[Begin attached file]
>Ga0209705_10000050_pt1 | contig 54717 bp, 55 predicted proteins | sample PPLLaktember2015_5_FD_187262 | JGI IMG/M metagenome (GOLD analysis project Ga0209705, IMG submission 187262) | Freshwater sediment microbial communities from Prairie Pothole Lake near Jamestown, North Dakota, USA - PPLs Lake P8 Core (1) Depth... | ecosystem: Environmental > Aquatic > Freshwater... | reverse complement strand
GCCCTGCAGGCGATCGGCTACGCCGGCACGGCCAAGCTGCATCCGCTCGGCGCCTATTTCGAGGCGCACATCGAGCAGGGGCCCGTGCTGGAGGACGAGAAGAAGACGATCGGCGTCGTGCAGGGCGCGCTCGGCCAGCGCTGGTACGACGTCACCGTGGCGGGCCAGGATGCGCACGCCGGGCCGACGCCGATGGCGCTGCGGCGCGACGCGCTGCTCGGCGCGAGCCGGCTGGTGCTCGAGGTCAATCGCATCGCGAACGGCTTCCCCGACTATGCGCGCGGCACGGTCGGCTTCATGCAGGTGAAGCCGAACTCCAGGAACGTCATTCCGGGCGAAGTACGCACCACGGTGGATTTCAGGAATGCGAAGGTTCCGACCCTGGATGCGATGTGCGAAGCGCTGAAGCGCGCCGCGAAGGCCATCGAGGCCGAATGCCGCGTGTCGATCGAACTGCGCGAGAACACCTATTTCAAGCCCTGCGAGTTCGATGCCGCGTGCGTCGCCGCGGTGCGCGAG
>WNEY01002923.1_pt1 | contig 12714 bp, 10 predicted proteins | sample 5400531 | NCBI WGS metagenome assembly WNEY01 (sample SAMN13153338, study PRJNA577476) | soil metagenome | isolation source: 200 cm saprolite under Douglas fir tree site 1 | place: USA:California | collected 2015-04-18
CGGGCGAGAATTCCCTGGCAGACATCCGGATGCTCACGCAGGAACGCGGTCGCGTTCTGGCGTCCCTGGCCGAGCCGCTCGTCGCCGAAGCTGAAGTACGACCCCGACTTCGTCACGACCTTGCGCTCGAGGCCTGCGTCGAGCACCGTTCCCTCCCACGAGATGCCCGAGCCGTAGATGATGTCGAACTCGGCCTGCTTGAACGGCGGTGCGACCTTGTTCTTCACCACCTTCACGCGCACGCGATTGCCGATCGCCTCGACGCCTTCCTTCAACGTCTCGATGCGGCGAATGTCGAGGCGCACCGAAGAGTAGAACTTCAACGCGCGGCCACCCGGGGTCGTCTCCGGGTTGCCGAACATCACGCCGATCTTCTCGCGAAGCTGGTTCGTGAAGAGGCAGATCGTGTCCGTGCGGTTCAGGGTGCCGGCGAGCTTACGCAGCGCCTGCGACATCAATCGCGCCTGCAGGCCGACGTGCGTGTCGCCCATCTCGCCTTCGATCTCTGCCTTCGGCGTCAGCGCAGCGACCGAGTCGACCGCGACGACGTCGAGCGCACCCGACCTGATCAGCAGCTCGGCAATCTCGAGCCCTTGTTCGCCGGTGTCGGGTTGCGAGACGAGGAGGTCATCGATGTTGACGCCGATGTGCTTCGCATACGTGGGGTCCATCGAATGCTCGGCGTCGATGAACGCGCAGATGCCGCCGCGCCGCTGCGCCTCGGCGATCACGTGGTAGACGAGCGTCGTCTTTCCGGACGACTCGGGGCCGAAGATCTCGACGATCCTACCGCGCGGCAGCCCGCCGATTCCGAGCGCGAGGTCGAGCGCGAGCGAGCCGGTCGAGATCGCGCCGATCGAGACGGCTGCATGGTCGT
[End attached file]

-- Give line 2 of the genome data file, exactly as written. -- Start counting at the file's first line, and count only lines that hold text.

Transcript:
GCCCTGCAGGCGATCGGCTACGCCGGCACGGCCAAGCTGCATCCGCTCGGCGCCTATTTCGAGGCGCACATCGAGCAGGGGCCCGTGCTGGAGGACGAGAAGAAGACGATCGGCGTCGTGCAGGGCGCGCTCGGCCAGCGCTGGTACGACGTCACCGTGGCGGGCCAGGATGCGCACGCCGGGCCGACGCCGATGGCGCTGCGGCGCGACGCGCTGCTCGGCGCGAGCCGGCTGGTGCTCGAGGTCAATCGCATCGCGAACGGCTTCCCCGACTATGCGCGCGGCACGGTCGGCTTCATGCAGGTGAAGCCGAACTCCAGGAACGTCATTCCGGGCGAAGTACGCACCACGGTGGATTTCAGGAATGCGAAGGTTCCGACCCTGGATGCGATGTGCGAAGCGCTGAAGCGCGCCGCGAAGGCCATCGAGGCCGAATGCCGCGTGTCGATCGAACTGCGCGAGAACACCTATTTCAAGCCCTGCGAGTTCGATGCCGCGTGCGTCGCCGCGGTGCGCGAG